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Dannevirke (Danish: "Danish creation" or "Danes' work"), is a rural service town in the Manawatu-Wanganui Region of the North Island, New Zealand. It is the major town of the administrative Tararua District, the easternmost of the districts in which the Regional Council has responsibilities. The surrounding area has developed into dairy, beef cattle and sheep farming, which now provides the major income for the town's population of 6,000.
Prior to the arrival of the European settlers in the 1870s, the line of descent for Maori in the area was from the Takitimu / Kurahaupo waka. The tribe of the area is the Ngati Kahungunu / Rangitane, with geographic distinction to Te Rangiwhakaewa in the immediate Dannevirke region. The first known 'Aotea' meeting house was established approximately 15 generations ago (from 2010) followed by the building of a marae at Makirikiri near Dannevirke at about the same time as the first Nordic settlers arrived from Napier and Hawkes Bay.
The town was founded on 15 October 1872 by Danish, Norwegian and Swedish settlers, adherents of Scandinavism, who arrived at the port of Napier and moved inland. The settlers, who arrived under the Public Works Act, built their initial settlement in a clearing of the Seventy Mile Bush.
The Dannevirke after which the town was named is an extensive Viking-age fortification line in Denmark which had a strong emotive symbolic role for 19th-century Danes, especially after the site had fallen into German hands in the German-Danish War of 1864 - a recent and very painful event for these settlers.
The settlement quickly earned the nickname of "sleeper town", as the town's purpose was to provide totara sleepers for the Napier - Wellington railway line. At one stage the area had 50 operating sawmills. After the native bush was cleared, the land was turned into pasture for grazing animals.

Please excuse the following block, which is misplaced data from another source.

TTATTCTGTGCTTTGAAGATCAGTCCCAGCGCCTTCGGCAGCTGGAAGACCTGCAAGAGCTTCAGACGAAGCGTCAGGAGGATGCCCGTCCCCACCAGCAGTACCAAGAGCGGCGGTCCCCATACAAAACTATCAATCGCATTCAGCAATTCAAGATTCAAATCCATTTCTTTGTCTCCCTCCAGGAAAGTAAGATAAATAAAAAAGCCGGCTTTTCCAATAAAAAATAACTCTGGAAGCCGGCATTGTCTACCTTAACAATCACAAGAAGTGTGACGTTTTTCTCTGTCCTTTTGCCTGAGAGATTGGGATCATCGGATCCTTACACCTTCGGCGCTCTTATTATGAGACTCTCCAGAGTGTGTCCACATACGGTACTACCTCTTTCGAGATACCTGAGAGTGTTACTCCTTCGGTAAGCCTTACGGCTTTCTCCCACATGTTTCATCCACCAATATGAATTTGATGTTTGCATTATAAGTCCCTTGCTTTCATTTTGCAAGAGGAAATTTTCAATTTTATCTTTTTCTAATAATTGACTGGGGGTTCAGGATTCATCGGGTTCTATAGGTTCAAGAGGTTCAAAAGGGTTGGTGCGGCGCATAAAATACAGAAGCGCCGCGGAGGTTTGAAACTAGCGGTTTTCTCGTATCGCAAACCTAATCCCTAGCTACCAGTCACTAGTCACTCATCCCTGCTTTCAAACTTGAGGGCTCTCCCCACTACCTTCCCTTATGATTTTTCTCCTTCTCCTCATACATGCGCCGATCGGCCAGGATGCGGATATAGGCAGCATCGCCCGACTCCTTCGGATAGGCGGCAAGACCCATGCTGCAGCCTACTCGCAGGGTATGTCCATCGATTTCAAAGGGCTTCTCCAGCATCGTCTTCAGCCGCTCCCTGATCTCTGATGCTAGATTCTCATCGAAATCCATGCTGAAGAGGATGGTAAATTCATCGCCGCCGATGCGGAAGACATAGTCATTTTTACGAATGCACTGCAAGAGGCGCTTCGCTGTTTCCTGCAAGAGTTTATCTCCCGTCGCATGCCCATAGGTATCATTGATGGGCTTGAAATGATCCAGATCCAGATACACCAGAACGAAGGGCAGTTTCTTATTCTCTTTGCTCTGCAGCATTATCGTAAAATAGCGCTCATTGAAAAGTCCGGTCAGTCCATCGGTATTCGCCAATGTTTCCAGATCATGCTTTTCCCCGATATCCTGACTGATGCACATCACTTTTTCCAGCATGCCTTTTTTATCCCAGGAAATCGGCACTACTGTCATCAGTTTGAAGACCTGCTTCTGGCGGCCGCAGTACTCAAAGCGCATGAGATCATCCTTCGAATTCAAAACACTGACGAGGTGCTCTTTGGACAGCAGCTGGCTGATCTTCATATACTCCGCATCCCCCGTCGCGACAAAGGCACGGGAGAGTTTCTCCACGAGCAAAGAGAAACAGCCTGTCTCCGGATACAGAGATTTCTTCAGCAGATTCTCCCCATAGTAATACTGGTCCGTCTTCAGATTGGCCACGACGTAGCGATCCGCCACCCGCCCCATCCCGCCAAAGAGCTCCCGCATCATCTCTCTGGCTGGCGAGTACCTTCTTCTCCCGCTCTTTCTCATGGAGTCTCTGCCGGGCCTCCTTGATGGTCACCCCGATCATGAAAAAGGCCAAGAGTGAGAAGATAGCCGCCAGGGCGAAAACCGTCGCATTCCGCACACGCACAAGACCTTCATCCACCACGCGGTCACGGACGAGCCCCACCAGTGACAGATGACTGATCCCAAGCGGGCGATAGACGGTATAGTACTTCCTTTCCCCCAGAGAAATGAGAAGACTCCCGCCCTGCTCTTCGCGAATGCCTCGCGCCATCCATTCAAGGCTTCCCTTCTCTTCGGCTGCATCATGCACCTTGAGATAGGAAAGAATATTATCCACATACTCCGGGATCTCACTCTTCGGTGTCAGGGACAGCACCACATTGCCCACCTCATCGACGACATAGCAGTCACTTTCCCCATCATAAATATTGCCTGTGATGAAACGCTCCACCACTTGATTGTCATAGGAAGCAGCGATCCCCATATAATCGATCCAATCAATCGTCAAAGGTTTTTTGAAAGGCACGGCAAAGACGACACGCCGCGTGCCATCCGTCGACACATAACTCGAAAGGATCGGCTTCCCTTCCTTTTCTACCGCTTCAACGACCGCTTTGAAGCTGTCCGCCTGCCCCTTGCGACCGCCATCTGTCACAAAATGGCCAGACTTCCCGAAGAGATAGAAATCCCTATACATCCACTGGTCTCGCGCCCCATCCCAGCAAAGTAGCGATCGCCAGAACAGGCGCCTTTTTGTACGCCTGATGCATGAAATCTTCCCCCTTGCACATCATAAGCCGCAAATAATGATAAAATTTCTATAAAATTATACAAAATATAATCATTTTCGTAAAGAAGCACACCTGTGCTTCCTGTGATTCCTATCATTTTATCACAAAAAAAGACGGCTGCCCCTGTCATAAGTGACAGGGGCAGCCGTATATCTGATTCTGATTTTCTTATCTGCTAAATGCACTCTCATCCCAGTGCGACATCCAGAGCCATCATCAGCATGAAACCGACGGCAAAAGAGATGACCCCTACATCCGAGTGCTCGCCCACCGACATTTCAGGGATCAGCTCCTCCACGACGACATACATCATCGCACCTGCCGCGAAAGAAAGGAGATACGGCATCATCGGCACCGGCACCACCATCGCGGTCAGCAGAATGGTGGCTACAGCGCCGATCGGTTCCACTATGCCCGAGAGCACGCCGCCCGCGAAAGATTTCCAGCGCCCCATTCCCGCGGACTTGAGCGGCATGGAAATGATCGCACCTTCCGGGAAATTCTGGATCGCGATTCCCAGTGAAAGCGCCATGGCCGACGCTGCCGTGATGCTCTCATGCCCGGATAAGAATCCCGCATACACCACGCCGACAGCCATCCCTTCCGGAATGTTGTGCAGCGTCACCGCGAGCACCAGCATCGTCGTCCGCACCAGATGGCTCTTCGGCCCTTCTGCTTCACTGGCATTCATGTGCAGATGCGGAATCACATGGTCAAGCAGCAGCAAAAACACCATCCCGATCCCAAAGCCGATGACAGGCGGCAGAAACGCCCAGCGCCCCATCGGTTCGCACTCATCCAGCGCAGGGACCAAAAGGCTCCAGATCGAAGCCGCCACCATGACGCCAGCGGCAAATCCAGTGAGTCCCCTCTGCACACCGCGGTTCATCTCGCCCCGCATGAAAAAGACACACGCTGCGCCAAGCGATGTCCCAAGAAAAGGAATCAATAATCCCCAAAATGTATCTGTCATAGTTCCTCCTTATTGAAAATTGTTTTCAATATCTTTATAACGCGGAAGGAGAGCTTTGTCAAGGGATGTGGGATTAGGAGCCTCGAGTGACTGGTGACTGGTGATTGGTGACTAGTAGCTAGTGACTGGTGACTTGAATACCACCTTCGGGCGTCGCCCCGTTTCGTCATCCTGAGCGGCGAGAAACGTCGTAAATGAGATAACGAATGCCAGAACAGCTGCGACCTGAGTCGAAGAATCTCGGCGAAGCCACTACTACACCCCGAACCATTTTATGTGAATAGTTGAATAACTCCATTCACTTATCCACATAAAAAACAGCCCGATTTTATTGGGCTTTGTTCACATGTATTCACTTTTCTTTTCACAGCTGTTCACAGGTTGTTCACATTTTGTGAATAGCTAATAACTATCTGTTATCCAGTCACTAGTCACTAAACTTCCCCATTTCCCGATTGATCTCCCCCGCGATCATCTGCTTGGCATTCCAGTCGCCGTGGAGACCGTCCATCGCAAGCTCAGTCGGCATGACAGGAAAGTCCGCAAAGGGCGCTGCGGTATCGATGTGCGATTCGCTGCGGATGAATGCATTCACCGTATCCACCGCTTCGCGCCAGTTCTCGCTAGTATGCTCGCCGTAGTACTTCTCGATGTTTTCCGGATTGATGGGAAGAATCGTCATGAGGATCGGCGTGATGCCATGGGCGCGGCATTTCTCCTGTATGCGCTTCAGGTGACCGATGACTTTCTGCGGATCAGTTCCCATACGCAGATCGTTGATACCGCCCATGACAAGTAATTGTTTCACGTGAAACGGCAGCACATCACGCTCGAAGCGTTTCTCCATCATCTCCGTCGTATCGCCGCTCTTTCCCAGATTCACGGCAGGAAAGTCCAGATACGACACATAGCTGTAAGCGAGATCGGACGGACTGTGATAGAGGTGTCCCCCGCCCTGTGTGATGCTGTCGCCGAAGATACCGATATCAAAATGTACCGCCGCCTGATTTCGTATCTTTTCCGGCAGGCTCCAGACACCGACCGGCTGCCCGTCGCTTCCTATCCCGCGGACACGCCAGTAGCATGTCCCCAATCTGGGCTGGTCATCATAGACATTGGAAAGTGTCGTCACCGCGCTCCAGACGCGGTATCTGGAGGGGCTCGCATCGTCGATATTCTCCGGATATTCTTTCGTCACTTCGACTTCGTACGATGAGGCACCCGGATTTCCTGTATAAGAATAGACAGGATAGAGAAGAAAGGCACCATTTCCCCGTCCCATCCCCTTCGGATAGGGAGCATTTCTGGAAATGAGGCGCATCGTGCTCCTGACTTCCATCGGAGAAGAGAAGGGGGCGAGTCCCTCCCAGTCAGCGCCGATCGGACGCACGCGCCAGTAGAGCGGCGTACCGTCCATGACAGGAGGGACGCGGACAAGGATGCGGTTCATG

Totara College hosts the Dannevirke Garden and Craft Expo, an annual event that has grown to a considerable size.
Dannevirke has produced a number of sports men and women in a number of different disciplines, among them rugby player John Timu, who made New Zealand teams in both union and league. Ewen Chatfield, who was an important member of the successful New Zealand cricket team of the 1980s Hadlee-Coney-Crowe era, is from Dannevirke, as is former All Black Duncan Hales, who now resides in the United States.
Other Dannevirke All Blacks were Colin Loader (1950s), Blair Furlong (1970 to South Africa), Lui Paewai who is widely acknowledged as the youngest All Black in history at just 17 years old (1924 Invincibles) and whose sons and grandsons (Doc, Hepa, Nathan and Murdoch respectively) went on to have good careers for Hawkes Bay and the New Zealand Maori side, and Roy White (post-war All Black in 1947-48.) Other All Blacks who spent time in Dannevirke included 1981 All Black tourist to Romania and France Wayne Neville, who attended Dannevirke High School, and John Ashworth, who moved from Canterbury to a farm near Dannevirke late in his career.
The Dannevirke Sports Club is the major outlet for sport in the town with netball, cricket and soccer teams as well as a rugby team that competes in the Premier Manawatu Senior Competition.